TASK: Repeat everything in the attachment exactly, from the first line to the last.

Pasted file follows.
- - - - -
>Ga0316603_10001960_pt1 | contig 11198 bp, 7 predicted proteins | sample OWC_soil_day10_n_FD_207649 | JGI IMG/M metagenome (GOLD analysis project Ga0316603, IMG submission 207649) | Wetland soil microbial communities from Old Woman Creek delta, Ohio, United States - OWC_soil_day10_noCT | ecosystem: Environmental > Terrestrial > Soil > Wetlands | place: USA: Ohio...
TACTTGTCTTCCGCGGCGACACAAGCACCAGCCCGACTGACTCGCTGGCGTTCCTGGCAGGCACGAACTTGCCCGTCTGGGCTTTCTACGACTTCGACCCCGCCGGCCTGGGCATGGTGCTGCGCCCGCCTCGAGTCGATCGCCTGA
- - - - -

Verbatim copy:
>Ga0316603_10001960_pt1 | contig 11198 bp, 7 predicted proteins | sample OWC_soil_day10_n_FD_207649 | JGI IMG/M metagenome (GOLD analysis project Ga0316603, IMG submission 207649) | Wetland soil microbial communities from Old Woman Creek delta, Ohio, United States - OWC_soil_day10_noCT | ecosystem: Environmental > Terrestrial > Soil > Wetlands | place: USA: Ohio...
TACTTGTCTTCCGCGGCGACACAAGCACCAGCCCGACTGACTCGCTGGCGTTCCTGGCAGGCACGAACTTGCCCGTCTGGGCTTTCTACGACTTCGACCCCGCCGGCCTGGGCATGGTGCTGCGCCCGCCTCGAGTCGATCGCCTGA